What being customer-led feels like

There’s a way to do it better - find it.

Thomas Edison

Sky: Believe in better

There was a popular joke during the early years of Sky TV:

What’s the difference between Sky and the Loch Ness Monster?

Some people have seen the Loch Ness Monster.

Looking back, it’s easy to imagine that the UK satellite broadcaster BSkyB, launched by Rupert Murdoch in 1988, was always destined to rule the world, yet, during its first few years, Sky had mounting losses of £14 million a week and anaemic subscriber numbers.

Murdoch always presumed that three pillars of content - sports, movies and news - would pull in crowds of subscribers with news being the big winner. But in the early years, it just wasn’t happening. With so much free television on offer, BSkyB needed a ‘killer application’ for pay TV; it turned out that the only application the British would kill for was football.

‘They’ve got four big sports in the US, but here it’s football first, second and third. Everything else is so far down the track it’s not funny,’ said David Hill, head of sports at British Sky Broadcasting who had arrived from Nine Network in Australia to launch Sky Sports.1

And while ITV held the rights to top division football between 1988 and 1992, from ’92 re-branded The Premier League, Sky Sports had to make do with cast-offs from lower levels of the game.

However, the tide turned in May 1992, thanks to an audacious £304 million deal that secured Sky live rights to five seasons of Premier League football while handing highlights to the BBC. It was a defining moment for Sky and a huge leap of faith for Murdoch and Sky’s senior management.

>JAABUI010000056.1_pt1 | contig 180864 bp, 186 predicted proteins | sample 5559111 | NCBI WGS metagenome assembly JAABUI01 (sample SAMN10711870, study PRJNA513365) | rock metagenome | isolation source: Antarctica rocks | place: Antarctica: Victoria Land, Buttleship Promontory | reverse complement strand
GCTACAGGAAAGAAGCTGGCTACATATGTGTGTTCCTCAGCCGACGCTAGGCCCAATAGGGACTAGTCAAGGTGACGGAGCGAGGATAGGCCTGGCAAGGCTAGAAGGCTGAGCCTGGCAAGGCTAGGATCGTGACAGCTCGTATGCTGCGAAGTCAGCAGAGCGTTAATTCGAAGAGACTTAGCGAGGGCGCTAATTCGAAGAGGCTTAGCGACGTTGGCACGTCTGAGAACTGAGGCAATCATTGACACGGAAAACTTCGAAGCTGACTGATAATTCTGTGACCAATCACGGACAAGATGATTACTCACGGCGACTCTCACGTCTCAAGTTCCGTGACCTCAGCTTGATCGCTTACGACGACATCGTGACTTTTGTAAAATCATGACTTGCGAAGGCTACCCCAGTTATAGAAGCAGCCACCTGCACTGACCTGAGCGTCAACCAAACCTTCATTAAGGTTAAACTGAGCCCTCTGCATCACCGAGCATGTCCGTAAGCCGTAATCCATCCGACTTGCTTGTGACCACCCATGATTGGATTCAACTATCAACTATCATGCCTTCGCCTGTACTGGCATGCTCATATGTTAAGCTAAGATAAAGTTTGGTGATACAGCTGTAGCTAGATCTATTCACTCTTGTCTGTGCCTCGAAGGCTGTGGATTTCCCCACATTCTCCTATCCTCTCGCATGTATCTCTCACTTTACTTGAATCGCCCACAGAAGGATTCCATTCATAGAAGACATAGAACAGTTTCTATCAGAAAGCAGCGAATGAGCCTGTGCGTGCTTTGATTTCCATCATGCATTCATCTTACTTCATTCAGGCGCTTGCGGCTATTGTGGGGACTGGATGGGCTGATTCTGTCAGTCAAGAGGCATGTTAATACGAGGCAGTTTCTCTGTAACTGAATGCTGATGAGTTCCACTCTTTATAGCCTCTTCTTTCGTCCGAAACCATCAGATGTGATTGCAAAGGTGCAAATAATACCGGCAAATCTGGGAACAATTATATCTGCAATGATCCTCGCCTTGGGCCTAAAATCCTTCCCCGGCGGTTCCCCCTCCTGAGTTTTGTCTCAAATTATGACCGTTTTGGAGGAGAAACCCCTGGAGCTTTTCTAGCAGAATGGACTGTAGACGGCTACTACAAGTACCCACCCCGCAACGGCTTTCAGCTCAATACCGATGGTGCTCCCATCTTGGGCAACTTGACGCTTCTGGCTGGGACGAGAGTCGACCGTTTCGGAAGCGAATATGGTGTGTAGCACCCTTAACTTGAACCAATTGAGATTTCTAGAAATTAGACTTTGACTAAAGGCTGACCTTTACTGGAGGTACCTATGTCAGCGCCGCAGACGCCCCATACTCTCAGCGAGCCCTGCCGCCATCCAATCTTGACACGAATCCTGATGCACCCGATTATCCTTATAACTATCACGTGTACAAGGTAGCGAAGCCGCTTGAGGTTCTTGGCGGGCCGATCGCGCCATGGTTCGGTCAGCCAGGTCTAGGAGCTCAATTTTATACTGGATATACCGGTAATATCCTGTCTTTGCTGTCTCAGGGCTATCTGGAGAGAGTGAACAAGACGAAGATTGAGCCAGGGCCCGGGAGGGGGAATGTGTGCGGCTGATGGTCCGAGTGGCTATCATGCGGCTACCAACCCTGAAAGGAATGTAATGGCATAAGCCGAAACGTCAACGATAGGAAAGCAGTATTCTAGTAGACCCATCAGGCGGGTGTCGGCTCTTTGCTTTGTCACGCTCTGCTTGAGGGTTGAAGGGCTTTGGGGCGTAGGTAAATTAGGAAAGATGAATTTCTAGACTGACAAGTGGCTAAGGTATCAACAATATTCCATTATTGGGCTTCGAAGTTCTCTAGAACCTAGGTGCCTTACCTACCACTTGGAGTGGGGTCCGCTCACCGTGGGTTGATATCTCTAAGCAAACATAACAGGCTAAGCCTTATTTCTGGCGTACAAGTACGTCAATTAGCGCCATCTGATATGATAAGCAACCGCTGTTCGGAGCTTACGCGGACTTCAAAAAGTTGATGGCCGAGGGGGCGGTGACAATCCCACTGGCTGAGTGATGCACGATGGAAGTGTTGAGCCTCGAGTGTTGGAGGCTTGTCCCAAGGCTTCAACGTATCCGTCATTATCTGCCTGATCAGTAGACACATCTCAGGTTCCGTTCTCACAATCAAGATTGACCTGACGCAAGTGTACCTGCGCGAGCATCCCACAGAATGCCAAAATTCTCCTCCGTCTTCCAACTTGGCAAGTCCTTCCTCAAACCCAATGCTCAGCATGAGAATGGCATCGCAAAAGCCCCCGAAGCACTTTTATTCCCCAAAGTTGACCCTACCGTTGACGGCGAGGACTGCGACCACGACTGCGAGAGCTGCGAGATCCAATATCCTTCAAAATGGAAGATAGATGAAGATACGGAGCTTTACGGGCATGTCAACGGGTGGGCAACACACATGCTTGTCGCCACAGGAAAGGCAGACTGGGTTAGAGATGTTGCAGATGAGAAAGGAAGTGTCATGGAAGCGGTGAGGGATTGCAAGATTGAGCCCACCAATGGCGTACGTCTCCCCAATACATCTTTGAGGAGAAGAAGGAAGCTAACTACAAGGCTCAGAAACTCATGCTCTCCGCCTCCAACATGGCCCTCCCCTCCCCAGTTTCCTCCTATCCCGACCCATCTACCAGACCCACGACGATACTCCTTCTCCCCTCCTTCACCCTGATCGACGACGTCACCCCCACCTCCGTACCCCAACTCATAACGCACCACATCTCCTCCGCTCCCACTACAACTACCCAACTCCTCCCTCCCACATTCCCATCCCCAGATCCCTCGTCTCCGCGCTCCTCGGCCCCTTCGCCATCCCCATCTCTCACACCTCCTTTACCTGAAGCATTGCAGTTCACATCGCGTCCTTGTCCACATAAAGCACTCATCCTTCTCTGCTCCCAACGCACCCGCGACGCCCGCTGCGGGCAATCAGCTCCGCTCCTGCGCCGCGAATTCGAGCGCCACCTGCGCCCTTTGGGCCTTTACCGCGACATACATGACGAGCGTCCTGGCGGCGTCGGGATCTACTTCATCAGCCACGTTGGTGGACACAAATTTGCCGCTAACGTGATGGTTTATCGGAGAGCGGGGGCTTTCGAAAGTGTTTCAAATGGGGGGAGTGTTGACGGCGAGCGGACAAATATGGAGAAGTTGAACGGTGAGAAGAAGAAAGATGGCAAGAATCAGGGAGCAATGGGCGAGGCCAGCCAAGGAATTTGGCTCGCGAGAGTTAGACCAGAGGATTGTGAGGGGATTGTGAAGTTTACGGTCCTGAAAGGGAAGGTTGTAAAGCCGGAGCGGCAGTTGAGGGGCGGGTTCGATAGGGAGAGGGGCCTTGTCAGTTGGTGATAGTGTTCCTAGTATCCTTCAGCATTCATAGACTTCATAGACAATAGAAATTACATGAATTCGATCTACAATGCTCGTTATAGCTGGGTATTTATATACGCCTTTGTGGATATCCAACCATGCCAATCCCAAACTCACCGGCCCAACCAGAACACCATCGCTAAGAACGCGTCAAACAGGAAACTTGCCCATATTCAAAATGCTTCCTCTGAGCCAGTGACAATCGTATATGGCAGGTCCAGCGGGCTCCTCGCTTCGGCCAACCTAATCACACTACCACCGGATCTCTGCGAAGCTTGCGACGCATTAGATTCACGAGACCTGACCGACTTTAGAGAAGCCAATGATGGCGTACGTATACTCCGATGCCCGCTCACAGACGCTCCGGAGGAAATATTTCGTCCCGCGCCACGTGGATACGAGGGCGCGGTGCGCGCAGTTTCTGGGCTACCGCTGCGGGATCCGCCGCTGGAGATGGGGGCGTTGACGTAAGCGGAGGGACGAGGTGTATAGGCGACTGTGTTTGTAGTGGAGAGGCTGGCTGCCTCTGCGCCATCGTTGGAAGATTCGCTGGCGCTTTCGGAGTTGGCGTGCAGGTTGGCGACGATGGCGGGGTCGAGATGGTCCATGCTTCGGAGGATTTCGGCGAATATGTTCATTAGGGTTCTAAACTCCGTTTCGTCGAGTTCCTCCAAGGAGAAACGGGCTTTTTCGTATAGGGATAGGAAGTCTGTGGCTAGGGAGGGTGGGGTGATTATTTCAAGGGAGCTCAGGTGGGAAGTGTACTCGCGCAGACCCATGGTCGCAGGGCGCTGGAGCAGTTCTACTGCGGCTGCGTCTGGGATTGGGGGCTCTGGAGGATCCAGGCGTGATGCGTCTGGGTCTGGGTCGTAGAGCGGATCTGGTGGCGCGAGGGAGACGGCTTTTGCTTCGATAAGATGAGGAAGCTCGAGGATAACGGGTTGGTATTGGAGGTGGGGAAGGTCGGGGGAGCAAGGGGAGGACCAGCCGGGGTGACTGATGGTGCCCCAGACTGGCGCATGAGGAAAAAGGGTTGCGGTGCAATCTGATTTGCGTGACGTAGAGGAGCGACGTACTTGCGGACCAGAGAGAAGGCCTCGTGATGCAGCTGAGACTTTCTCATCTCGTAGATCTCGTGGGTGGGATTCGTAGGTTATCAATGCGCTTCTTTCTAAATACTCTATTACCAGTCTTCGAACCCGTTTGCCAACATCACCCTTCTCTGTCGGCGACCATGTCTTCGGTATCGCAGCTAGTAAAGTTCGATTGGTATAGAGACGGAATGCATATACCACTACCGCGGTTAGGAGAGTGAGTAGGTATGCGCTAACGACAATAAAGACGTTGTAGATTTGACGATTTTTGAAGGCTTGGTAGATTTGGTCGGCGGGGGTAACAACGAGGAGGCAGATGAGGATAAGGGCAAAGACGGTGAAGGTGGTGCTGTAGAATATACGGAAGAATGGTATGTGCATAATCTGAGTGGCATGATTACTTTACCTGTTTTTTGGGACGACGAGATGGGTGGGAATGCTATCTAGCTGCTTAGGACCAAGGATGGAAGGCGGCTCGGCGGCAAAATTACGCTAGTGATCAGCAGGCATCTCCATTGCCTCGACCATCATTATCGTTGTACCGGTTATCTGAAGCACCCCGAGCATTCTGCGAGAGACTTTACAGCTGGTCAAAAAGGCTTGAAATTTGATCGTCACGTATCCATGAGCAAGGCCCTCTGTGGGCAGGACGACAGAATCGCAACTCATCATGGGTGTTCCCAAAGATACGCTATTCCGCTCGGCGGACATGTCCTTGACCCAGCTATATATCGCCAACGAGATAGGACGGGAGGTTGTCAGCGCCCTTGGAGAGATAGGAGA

Vic Wakeling joined Sky as head of football in 1991, and the following year, he was part of the management team, along with Rupert Murdoch and Sam Chisholm, that masterminded the deal that decisively turned the company’s fortunes around and ensured its lasting success.

Andy Melvin, Sky Sports’ deputy managing director joined the broadcaster as executive producer of football in 1991 and remembered the determination involved:

When the Premier League came along, Murdoch took all the chips, put them on black, and said, ‘Right, spin the wheel.’ It was a huge gamble, and the sceptics said, This will be **** TV, real lowbrow stuff.’ But we were a team of football people, making programmes for football people, and we were determined to make it work.2

The deal was struck on 18 May 1992, at the Royal Lancaster Hotel in Bayswater, London. Everyone expected ITV to win. Greg Dyke, head of ITV Sport at the time, was determined to keep Sky at bay saying, ‘The Premier League would be the biggest dish-driver of the lot.’